#MapMonday: Red Wolves

Lindsay, our Conservation GIS Scientist, and Heather, our Southeast office Outreach Representative, dive into our red wolf story map to learn more about this highly endangered species and its habitat. You can check out the story map here.

Click to view video transcript

Hi there and welcome back for another #MapMonday! Today, I wanted to share with you some cool facts and maps about one of my favorite species.

Can you guess what it is?


Did you know that there are 3 main species of wolf in the world? Two of them live in North America: the red wolf and the gray wolf.

That howl came from a red wolf.

The red wolf is the smaller of the two species, typically about the size of a German shepherd. And although its coat can come in many colors, its name comes from the reddish fur that’s behind their ears and their legs.

Defenders is actively working to squash current efforts to reduce red wolf protections and is engaging with communities to support healthy coexistence between human and wolf.

Red wolves used to live throughout the southeastern U.S. They had a very important role in these ecosystems as the top predator. This means that they are at the very top of the food chain and help control populations of prey species.

However, people have heavily hunted wolves to the point that they are now the most endangered large carnivore in the world. By the 1970s, red wolves only lived in this area of Texas and Louisiana.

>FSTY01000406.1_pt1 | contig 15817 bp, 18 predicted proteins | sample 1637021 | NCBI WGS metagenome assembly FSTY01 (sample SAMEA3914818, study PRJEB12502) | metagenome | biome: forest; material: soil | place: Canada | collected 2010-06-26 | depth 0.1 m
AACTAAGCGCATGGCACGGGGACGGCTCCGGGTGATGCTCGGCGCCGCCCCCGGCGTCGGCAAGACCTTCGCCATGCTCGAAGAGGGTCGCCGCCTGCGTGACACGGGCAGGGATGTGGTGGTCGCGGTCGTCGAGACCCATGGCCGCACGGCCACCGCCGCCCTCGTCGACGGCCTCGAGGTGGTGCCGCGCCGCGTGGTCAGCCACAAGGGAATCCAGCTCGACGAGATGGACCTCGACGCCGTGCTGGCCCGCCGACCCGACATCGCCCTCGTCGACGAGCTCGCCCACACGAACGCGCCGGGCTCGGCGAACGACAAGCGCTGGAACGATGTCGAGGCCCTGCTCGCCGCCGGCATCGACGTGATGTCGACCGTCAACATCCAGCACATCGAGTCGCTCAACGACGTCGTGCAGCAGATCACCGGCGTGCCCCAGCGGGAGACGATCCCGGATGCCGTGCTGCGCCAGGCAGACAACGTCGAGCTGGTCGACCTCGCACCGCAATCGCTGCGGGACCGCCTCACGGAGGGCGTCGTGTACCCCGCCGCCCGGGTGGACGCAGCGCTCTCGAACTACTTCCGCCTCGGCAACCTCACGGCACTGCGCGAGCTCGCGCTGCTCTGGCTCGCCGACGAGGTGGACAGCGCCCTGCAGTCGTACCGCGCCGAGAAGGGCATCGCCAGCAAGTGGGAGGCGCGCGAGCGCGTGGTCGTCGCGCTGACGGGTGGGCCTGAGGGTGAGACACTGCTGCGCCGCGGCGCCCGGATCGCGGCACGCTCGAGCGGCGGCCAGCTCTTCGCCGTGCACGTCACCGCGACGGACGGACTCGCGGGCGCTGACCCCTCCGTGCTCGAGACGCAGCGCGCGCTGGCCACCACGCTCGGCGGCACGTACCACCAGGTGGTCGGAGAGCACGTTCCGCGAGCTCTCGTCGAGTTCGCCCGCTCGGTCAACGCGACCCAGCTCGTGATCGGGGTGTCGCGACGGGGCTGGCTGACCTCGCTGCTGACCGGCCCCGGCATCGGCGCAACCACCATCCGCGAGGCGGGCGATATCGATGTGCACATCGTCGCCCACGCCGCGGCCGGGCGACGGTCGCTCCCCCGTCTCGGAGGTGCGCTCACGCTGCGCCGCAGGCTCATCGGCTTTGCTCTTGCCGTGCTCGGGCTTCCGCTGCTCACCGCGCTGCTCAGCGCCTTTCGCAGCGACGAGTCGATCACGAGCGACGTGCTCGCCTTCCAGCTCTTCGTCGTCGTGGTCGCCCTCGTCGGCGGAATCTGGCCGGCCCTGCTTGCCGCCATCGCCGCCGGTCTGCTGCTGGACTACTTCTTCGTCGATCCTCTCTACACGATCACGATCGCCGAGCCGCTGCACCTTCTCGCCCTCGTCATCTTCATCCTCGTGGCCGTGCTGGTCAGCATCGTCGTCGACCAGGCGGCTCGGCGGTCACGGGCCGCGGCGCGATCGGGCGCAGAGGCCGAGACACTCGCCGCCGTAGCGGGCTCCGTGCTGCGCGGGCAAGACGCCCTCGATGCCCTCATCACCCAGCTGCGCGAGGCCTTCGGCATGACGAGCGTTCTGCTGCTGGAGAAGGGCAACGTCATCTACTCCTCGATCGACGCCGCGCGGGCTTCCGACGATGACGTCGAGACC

And in 1987, the red wolf became the first predator to be reintroduced in the wild. They were brought back to North Carolina where Heather, our Southeast Outreach Representative, works to engage local people and groups to share knowledge and garner more support for the red wolf.

(Heather) Thanks! Red wolves are the only canid endemic to the southeastern United States. Their numbers plummeted in the 19th and 20th centuries due to extermination policies.

Today, you can only find them in northeastern North Carolina or in captive breeding facilities around the country.

(Lindsay) Thanks for that Heather! It seems like this species is still in need of our help. Today there are fewer than 40 red wolves left in the wild and over 200 in captivity.

Those in the wild still face many threats to recovery including illegal killings, sea-level rise, motor vehicle collisions and loss of habitat.

Defenders has played an important role in red wolf recovery and still has much to do. We have staff in North Carolina working to increase awareness of the red wolf and its needs.

Defenders has developed the Red Wolf Community Ambassador program, which trains folks in northeastern North Carolina to educate their neighbors about the red wolf and their importance to local environments.

In addition to working on the local level, Defenders has built relationships with accredited zoos and other captive breeding facilities through the American Red Wolf Species Survival Plan to create a national platform for red wolf conservation.

You can help this species is by sharing their story and continuing to support Heather and other Defenders as they work to help humans and wolves coexist. Here is Heather again with how you can find out more on red wolves!

(Heather) Check out this story map to learn more about this species’ conservation, history, and what Defenders is doing today to help the American Red Wolf.

To learn about more cool things like this story map, or good news such as their recent releases of red wolves in North Carolina, check us out on Facebook, on our Defenders of Wildlife Red Wolves page.

(Lindsay) Thanks for all you do Heather! And remember…just because you’re stuck at home doesn’t mean you can’t explore! Dive into a story map. See you next Map Monday!

Lindsay Rosa
Senior Conservation Scientist

As a Conservaion GIS Scientist with the Center for Conservation Innovation at Defenders, Lindsay leads geospatial analysis projects to improve conservation policies and practices.